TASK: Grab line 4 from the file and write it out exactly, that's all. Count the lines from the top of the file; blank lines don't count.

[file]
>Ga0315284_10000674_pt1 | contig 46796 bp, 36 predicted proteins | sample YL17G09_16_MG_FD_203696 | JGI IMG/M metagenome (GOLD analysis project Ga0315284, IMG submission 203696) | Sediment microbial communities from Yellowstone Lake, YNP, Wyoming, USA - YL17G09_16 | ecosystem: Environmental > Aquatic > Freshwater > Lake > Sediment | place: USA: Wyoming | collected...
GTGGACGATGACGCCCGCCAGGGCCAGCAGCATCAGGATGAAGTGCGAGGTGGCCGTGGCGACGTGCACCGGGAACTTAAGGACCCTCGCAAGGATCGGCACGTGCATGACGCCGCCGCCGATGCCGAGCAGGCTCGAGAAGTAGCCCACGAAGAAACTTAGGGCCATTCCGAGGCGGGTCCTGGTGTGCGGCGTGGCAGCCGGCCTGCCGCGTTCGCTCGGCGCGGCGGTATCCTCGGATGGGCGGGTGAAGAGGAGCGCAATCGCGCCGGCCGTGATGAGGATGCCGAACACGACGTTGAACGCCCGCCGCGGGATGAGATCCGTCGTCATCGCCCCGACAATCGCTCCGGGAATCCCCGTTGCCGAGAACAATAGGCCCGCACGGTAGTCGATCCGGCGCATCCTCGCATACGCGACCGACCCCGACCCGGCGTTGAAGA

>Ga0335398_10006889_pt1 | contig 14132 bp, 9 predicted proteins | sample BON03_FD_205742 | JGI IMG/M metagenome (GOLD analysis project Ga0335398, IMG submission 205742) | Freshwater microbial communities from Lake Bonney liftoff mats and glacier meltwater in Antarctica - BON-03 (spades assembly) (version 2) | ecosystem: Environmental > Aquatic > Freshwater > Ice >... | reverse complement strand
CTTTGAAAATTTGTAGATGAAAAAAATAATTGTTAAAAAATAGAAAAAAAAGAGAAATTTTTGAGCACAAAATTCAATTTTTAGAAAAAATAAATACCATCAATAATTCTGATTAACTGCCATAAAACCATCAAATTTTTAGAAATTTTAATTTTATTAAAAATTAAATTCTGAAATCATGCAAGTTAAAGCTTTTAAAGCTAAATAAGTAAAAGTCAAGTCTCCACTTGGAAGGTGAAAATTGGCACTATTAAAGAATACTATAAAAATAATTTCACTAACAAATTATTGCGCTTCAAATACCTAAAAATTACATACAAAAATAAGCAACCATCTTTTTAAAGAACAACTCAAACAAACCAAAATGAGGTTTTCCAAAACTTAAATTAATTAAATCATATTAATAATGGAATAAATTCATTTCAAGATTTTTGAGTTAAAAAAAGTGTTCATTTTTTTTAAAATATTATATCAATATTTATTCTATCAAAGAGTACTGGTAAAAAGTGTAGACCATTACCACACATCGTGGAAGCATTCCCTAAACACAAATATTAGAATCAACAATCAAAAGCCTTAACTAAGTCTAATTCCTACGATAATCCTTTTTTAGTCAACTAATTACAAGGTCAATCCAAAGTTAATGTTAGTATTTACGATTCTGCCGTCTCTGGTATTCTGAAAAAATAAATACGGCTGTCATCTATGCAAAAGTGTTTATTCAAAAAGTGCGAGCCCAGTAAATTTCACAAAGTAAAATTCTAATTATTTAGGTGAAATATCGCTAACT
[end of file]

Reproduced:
CTTTGAAAATTTGTAGATGAAAAAAATAATTGTTAAAAAATAGAAAAAAAAGAGAAATTTTTGAGCACAAAATTCAATTTTTAGAAAAAATAAATACCATCAATAATTCTGATTAACTGCCATAAAACCATCAAATTTTTAGAAATTTTAATTTTATTAAAAATTAAATTCTGAAATCATGCAAGTTAAAGCTTTTAAAGCTAAATAAGTAAAAGTCAAGTCTCCACTTGGAAGGTGAAAATTGGCACTATTAAAGAATACTATAAAAATAATTTCACTAACAAATTATTGCGCTTCAAATACCTAAAAATTACATACAAAAATAAGCAACCATCTTTTTAAAGAACAACTCAAACAAACCAAAATGAGGTTTTCCAAAACTTAAATTAATTAAATCATATTAATAATGGAATAAATTCATTTCAAGATTTTTGAGTTAAAAAAAGTGTTCATTTTTTTTAAAATATTATATCAATATTTATTCTATCAAAGAGTACTGGTAAAAAGTGTAGACCATTACCACACATCGTGGAAGCATTCCCTAAACACAAATATTAGAATCAACAATCAAAAGCCTTAACTAAGTCTAATTCCTACGATAATCCTTTTTTAGTCAACTAATTACAAGGTCAATCCAAAGTTAATGTTAGTATTTACGATTCTGCCGTCTCTGGTATTCTGAAAAAATAAATACGGCTGTCATCTATGCAAAAGTGTTTATTCAAAAAGTGCGAGCCCAGTAAATTTCACAAAGTAAAATTCTAATTATTTAGGTGAAATATCGCTAACT